Is there a mechanical advantage involved? How many rope segments are pulling on each mass? How might this affect your FBD?

    Are the accelerations of the two objects the same? If not, how are they related?
     
  4. Dec 30, 2012 #3
    Wait are those questions that you are asking me? or? Because all its asking for is the tension before john/skateboard hit the post
     
  5. Dec 30, 2012 #4

    gneill

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    Staff: Mentor

    You need to address the questions in order to solve the problem correctly; their answers affect the equations you write to determine the tension.
     
    Last edited: Dec 30, 2012
  6. Dec 30, 2012 #5
    I looked at all the prospects and then found the equations
     
  7. Dec 30, 2012 #6

    gneill

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    Staff: Mentor

    I would suggest that you reconsider the net force acting on John and the related rates of the motions of John and Garfield. The pulley arrangement makes a difference.
     
  8. Dec 30, 2012 #7
    So are you trying to say that for john and the skateboard i would need to include the tenion twice since there is another piece of tension connected to the nail/post.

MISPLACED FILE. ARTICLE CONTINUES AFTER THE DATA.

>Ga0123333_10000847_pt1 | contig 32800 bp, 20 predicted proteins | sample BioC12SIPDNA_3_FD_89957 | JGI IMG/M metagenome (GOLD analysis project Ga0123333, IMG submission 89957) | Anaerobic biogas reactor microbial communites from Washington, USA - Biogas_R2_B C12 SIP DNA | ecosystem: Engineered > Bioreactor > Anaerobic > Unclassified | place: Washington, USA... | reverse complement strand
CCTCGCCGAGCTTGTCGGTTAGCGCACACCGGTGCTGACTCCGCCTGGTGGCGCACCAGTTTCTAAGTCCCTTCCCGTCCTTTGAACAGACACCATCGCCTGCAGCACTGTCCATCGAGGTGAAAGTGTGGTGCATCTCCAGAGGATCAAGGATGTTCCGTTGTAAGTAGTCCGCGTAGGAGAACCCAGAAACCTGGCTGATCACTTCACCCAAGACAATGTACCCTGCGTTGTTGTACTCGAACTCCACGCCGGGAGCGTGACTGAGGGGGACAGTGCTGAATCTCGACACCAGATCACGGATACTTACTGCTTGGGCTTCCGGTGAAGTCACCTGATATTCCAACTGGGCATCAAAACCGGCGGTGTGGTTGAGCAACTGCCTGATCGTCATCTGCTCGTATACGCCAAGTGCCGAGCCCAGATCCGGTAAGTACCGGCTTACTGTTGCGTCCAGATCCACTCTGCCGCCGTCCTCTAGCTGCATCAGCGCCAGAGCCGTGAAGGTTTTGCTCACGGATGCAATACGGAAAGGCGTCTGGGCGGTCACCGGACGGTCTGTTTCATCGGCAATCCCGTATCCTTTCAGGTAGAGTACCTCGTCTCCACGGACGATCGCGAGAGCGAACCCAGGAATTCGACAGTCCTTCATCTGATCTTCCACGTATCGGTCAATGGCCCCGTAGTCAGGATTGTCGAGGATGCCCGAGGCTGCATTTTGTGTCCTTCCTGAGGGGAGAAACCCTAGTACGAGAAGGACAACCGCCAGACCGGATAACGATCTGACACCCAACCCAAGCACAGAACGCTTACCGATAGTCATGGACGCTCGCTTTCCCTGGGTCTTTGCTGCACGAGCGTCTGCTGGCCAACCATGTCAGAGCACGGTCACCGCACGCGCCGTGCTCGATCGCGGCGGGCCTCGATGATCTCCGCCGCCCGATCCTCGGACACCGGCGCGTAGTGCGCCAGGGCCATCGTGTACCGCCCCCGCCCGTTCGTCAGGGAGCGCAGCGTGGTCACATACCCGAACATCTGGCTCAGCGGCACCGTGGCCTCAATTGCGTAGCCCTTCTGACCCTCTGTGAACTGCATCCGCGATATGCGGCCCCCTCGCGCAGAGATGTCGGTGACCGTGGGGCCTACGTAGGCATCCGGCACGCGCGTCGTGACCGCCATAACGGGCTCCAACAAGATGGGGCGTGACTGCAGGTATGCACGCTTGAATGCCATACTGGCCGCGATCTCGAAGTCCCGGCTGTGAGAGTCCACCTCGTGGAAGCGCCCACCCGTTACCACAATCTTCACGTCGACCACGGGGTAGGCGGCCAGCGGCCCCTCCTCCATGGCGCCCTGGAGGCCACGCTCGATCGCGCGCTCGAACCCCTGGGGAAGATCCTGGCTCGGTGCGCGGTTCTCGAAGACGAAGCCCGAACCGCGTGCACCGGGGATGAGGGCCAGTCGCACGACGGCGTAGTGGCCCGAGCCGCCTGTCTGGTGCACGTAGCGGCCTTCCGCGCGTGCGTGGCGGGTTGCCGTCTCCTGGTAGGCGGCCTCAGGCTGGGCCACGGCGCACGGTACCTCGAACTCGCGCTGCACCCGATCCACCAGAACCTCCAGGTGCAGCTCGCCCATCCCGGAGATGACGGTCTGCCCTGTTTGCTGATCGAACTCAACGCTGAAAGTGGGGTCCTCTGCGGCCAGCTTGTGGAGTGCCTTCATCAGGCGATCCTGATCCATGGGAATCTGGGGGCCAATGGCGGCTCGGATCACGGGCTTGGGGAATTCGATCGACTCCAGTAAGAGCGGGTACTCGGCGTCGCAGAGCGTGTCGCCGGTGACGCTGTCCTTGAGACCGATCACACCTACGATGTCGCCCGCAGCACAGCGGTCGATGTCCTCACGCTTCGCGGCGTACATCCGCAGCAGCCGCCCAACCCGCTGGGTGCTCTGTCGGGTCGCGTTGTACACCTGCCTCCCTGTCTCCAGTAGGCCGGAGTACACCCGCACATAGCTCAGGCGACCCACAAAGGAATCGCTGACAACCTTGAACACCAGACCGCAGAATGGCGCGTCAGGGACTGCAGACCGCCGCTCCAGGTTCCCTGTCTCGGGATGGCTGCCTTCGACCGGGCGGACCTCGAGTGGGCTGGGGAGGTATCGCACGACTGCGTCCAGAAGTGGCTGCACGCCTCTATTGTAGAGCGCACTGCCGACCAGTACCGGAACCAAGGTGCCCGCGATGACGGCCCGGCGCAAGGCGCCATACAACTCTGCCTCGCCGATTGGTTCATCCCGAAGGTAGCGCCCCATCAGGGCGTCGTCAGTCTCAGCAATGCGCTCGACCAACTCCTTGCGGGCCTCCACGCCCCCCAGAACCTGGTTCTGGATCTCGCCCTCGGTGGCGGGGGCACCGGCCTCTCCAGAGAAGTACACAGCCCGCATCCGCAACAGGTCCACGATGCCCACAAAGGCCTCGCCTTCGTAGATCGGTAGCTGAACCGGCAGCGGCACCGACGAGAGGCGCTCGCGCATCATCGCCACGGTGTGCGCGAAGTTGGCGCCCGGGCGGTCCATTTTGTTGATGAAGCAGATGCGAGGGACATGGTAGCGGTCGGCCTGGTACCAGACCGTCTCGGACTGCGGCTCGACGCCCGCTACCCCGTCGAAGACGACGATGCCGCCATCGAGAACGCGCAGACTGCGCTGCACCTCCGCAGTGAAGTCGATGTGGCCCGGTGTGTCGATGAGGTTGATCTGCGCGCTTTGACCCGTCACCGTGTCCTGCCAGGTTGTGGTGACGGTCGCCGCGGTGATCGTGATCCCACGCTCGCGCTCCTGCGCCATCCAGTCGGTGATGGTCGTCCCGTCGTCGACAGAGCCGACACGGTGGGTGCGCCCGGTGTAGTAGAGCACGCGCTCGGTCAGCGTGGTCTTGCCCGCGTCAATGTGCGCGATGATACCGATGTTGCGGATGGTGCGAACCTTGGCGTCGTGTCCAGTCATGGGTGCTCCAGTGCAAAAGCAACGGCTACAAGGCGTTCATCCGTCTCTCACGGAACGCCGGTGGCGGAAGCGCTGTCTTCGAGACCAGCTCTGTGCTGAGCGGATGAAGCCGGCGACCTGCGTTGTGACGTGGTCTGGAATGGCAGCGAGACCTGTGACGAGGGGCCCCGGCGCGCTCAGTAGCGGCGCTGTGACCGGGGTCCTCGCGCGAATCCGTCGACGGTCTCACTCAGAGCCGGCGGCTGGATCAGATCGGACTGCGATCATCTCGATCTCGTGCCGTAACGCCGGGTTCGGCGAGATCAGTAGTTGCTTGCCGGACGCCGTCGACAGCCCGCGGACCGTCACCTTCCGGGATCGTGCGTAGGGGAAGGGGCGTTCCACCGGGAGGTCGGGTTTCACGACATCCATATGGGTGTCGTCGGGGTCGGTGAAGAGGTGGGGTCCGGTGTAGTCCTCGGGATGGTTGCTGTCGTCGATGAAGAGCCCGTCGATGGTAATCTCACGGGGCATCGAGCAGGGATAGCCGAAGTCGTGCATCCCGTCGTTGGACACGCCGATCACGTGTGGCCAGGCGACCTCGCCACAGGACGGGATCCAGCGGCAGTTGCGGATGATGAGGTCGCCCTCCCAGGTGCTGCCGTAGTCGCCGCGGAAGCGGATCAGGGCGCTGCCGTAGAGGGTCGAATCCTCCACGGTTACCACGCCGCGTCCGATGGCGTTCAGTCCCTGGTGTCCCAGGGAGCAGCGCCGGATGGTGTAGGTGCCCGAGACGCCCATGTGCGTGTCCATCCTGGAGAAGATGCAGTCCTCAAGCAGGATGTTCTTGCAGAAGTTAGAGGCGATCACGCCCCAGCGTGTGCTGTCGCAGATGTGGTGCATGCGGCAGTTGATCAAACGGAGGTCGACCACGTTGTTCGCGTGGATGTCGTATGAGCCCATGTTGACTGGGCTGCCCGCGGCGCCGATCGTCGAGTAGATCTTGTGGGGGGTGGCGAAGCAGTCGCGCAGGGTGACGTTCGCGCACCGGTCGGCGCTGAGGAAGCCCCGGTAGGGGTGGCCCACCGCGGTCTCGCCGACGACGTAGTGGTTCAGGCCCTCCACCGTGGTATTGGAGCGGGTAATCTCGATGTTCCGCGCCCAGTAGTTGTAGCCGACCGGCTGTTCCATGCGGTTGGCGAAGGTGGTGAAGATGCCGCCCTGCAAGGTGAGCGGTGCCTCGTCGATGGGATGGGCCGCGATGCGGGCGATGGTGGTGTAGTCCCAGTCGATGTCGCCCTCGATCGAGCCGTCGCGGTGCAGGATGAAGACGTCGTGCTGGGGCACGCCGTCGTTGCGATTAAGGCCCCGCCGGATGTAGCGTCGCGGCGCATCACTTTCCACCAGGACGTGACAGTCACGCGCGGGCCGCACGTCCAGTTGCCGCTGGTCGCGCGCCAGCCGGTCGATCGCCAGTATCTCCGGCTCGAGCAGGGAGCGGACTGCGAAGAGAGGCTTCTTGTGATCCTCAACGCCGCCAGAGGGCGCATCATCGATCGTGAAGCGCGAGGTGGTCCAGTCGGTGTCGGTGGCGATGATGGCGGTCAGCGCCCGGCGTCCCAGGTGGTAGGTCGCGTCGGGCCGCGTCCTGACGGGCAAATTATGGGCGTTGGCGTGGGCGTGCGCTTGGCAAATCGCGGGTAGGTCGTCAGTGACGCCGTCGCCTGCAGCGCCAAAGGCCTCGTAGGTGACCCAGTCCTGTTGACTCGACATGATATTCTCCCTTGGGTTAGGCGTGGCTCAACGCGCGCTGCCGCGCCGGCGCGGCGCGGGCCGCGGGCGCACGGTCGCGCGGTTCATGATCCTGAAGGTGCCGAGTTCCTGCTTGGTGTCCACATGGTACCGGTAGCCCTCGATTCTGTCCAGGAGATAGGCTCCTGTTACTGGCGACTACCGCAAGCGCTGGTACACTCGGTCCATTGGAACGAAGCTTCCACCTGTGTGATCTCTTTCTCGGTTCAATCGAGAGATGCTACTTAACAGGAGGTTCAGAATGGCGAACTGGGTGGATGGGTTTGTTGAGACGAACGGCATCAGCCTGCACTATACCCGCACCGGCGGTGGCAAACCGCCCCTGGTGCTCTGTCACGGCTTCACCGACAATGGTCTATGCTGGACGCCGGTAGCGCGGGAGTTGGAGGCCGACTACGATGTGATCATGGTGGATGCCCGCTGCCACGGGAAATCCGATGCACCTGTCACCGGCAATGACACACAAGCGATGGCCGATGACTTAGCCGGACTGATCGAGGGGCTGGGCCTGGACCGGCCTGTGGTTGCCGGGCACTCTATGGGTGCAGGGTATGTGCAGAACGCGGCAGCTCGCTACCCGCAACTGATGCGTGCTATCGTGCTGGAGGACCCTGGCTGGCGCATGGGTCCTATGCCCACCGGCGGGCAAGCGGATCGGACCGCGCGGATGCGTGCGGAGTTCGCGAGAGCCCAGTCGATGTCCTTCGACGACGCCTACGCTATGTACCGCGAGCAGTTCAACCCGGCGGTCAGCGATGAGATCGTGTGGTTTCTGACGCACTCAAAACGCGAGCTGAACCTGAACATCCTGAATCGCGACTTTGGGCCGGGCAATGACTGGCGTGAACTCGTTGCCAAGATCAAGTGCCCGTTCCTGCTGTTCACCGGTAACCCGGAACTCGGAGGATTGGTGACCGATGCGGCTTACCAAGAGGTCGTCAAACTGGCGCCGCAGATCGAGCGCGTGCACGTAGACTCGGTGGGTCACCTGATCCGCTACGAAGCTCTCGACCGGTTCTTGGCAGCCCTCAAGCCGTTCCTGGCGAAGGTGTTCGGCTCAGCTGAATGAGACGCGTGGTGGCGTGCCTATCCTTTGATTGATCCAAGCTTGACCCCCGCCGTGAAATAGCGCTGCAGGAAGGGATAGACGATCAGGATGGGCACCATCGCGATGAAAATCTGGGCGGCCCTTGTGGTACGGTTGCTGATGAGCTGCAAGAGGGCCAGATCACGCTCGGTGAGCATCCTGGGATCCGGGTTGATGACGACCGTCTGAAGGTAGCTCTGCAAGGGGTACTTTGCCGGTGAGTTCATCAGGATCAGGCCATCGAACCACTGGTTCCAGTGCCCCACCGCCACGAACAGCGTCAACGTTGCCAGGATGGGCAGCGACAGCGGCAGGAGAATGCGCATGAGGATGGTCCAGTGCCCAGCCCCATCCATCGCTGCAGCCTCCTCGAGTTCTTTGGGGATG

So like this?

    M
    Fnet = Fg + Fn + T + T
    Fnet = T+ T
    Ma = T^2
     
  9. Dec 30, 2012 #8

    gneill

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    Staff: Mentor

    That's the idea, yes.
    Well, you should keep X and Y components separate (Fg and Fn act in a different direction than the T's), but the sum of the forces acting in the X-direction will be T + T. That's 2T (not T squared).

    Then consider how the accelerations of the two masses are related; the pulley arrangement will impose a relationship between them --- they are not equal.